Kentucky Attorney General Daniel Cameron has taken measures to protect his own life just weeks after his apparently pro-police presentation to a grand jury neglected to take Breonna Taylor‘s life into account.
The irony was hard to ignore as on face value it would appear that Cameron — who was famously called a “sellout” by activist Tamika Mallory — is prioritizing his own existence without ever having tried to seek true justice for Taylor, whose existence which was violently snatched away from her loved ones in March when Louisville police officers and detectives killed her in her own home during the botched execution of a suspiciously obtained a no-knock warrant.
In case you missed it, a spokesperson for Cameron’s office announced Wednesday morning that “threats” aimed at the attorney general have prompted him to hire armed bodyguards — on the public’s dime, of course.
“The attorney general’s protective detail determined that given the credibility of such threats, additional personnel and resources were needed to provide the appropriate level of security,” the spokesperson said in a statement.
No expense was spared, as the contract will cost taxpayers $300,000. For anyone keeping track, that’s in addition to the $12 million payout taxpayers are footing as part of Louisville’s record settlement with Taylor’s family.
The nature of the threats was unclear, but a Kansas man was indicted earlier this month with federal charges for sending of sending interstate “threatening communications” to Cameron.
You will die if you do not give Breonna Taylor justice,” Wesley Forrest Clay allegedly wrote to Cameron in September. “That is a threat. Try me.”
It’s important to note that Cameron is reacting to a new threat. But the grand jury’s decision that was possibly coerced by Cameron and his office likely further emboldened police officers across the country to act recklessly knowing they will be protected by the justice system — presenting a threat to all Black people far more consequential than those reportedly being sent to the attorney general.
It also can’t be forgotten how Cameron, who has failed Taylor and her family in too many ways, has been going above and beyond the call of his duty to keep grand jurors quiet despite multiple motions filed by their attorneys to have them speak publicly about the case presented to them. Cameron last week filed his own motion against the grand jurors’ motions because, as the Louisville Courier-Journal reported, “the failure to delay any order lifting the secrecy of the grand jury would immediately result in irreparable harm to the commonwealth because jurors could talk before Cameron’s office could file an appeal.”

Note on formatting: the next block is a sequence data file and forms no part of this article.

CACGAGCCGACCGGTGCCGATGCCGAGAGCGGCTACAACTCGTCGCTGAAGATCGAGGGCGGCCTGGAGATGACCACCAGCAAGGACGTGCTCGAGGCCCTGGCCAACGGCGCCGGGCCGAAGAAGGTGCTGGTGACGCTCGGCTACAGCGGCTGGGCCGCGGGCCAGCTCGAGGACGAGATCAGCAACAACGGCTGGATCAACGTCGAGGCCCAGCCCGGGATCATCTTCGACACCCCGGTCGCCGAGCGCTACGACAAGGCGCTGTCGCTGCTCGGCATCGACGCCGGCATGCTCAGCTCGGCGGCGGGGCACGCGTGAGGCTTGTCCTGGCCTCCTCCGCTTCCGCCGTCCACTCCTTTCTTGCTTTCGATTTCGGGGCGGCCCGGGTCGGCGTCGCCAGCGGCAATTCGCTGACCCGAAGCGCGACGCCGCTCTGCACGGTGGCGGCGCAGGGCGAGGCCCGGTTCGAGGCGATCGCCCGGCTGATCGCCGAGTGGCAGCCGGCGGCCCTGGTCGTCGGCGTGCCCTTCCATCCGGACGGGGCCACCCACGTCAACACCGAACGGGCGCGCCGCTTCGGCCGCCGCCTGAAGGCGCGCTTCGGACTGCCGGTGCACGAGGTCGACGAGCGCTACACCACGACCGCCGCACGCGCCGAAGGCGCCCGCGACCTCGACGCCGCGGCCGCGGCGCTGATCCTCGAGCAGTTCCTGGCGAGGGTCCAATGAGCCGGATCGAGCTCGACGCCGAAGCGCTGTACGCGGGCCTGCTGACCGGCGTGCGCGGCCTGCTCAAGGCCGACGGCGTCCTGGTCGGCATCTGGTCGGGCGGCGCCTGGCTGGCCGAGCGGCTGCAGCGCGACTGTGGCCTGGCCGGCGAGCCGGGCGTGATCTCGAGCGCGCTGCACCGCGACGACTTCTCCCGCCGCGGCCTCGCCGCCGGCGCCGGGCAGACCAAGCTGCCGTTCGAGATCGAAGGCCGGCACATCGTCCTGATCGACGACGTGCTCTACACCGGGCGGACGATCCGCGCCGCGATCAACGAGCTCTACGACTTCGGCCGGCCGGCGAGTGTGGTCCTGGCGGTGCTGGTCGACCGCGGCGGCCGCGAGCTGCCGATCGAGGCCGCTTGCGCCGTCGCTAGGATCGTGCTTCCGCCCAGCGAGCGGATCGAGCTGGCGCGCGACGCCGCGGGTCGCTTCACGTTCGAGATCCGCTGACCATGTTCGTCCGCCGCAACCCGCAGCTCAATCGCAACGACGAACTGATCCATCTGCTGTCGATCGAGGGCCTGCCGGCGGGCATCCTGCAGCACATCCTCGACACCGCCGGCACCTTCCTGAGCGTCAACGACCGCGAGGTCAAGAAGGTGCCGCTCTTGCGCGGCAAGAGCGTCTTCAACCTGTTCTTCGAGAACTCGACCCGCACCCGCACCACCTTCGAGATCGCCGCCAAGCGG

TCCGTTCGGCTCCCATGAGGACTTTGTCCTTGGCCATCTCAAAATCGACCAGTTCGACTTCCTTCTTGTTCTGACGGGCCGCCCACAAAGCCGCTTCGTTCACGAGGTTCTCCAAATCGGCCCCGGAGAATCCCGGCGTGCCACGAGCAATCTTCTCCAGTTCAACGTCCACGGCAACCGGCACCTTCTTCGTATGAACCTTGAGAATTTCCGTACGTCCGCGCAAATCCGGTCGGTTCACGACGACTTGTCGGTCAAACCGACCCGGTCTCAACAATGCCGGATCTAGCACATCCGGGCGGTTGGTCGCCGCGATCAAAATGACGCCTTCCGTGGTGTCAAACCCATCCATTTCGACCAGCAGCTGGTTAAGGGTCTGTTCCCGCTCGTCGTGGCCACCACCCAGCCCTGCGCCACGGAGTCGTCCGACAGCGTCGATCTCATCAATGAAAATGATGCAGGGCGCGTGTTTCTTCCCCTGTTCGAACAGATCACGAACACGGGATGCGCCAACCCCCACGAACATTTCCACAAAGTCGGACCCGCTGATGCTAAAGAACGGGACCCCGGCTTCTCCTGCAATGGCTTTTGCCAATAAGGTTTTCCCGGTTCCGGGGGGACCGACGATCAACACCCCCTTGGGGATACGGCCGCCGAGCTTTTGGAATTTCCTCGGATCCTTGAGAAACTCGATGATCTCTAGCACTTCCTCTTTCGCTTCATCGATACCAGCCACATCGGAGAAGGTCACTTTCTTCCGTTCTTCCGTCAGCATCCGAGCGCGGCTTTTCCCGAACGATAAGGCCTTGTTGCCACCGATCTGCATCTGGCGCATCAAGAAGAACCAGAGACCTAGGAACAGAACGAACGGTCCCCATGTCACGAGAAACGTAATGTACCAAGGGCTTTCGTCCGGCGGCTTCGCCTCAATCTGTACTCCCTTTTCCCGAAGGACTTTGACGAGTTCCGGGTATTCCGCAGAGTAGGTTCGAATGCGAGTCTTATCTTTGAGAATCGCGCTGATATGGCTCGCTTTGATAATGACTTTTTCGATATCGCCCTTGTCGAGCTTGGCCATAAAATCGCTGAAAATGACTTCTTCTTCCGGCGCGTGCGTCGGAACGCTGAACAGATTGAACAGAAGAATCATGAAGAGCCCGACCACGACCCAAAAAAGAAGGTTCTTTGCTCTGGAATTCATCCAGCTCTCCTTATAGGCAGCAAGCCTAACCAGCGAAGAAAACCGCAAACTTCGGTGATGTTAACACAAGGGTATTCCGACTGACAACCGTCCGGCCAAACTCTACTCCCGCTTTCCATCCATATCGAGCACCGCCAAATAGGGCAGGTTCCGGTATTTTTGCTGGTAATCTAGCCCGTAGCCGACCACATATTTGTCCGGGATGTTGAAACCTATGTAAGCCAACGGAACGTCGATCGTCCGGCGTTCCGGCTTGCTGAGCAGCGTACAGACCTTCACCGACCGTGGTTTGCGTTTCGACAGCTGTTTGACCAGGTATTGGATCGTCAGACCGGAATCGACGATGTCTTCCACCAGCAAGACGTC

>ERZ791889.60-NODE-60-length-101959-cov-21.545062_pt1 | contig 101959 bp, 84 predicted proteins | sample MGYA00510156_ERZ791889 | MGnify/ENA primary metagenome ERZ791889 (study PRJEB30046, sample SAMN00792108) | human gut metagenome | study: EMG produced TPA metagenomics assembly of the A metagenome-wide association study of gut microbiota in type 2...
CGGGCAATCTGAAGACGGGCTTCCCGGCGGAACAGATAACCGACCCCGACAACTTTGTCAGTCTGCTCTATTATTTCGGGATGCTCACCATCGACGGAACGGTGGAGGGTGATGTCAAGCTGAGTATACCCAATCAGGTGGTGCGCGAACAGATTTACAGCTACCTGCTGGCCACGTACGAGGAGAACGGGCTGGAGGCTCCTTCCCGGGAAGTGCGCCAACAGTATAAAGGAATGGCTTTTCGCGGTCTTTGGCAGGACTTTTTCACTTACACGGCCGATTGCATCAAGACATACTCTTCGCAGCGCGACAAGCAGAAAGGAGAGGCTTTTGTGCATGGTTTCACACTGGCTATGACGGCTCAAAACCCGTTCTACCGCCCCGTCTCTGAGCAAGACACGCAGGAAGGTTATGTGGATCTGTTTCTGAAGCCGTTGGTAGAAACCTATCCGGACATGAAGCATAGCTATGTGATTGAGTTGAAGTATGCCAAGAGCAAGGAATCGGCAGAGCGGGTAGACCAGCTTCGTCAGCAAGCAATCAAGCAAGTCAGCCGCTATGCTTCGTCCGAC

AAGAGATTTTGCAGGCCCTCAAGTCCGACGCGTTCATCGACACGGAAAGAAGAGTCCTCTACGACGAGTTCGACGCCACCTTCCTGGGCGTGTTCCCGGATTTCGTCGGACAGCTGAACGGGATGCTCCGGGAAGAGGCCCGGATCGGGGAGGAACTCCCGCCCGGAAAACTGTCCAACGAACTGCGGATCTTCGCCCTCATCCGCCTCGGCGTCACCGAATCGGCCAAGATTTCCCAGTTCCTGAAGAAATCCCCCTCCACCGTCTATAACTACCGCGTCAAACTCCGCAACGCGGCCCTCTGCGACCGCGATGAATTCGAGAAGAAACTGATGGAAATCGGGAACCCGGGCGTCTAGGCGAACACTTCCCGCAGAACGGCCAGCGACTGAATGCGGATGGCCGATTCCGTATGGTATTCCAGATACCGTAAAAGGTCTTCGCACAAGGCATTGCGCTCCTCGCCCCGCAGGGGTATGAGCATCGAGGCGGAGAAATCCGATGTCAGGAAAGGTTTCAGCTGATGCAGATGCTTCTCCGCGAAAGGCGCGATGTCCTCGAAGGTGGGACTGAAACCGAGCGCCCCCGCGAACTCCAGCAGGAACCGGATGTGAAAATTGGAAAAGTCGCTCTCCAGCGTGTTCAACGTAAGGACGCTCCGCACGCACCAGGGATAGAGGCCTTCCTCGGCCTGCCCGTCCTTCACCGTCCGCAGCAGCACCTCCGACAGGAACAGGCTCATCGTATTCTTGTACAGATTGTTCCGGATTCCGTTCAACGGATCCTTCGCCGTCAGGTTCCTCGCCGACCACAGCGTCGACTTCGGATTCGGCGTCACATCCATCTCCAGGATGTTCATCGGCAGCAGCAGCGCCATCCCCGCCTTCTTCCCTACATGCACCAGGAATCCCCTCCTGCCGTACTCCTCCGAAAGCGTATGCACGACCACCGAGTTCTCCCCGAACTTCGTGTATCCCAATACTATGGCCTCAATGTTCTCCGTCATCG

The grand jurors contend that Cameron and his office never presented the option of charging the cops involved in Taylor’s shooting with anything except wanton endangerment for the bullets that hit a neighboring apartment occupied by white people. Lawyers for Taylor’s family were demanding charges of nothing less than manslaughter, which carries a much stiffer penalty than wanton endangerment.
In other words, there has been absolutely no accountability for Taylor’s death even though cops were directly and undeniably responsible for killing her while in search of someone who was already in police custody. Her death was completely preventable. But Cameron has worked hard to justify it and defend the more than 30 bullets fired by three officers by claiming they were simply defending themselves against Taylor’s boyfriend, who, suspecting an intruder, fired his legally owned gun at the apartment’s front door after it was knocked off the hinges by law enforcement who he says never identified themselves.
In fact, at least 12 independent witnesses also said police never identified themselves. But Cameron decided to believe the single witness who said police did identify themselves.
Kenneth Walker, Taylor’s boyfriend, revealed this week in an exclusive interview with CBS This Morning that neither he nor Taylor heard police identify themselves.
Walker said after he and Taylor heard a “loud bang” at the door, they never got a response when they asked who was there.
“You all did ask ‘who is it?’” Gayle King asked Walker.
“Several times,” he said while shaking his head. “Both of us. There was no response.”
When King told Walker that police said they identified themselves, he said that wasn’t true.
“If they knocked on the door and said who it was, we would hear them,” Walker said before adding: “I’m a million percent sure that no one identified themselves.”
All of the above and more is why Mallory, who’s been on the front lines of protests centered on Taylor’s death, was compelled to accurately call out Cameron based on his clear and deliberate actions.
“I thought about the ships that went into Fort Monroe and Jamestown with our people on them over 400 years ago and how there were also Black men on those ships that were responsible for bringing our people over here,” Mallory said late last month while reacting to the grand jury’s indictment of just one the three cops who shot at Taylor. “Daniel Cameron is no different than the sellout negroes that sold our people into slavery and helped White men to capture our people, to abuse them, and to traffic them while our women were raped, while our men were raped by savages.”
It is in that context that Cameron hired armed security personnel, acting exponentially quicker to protect his own life than he did to secure justice for Breonna Taylor’s.
But hey, at least Cameron is safe, right?
This is America.
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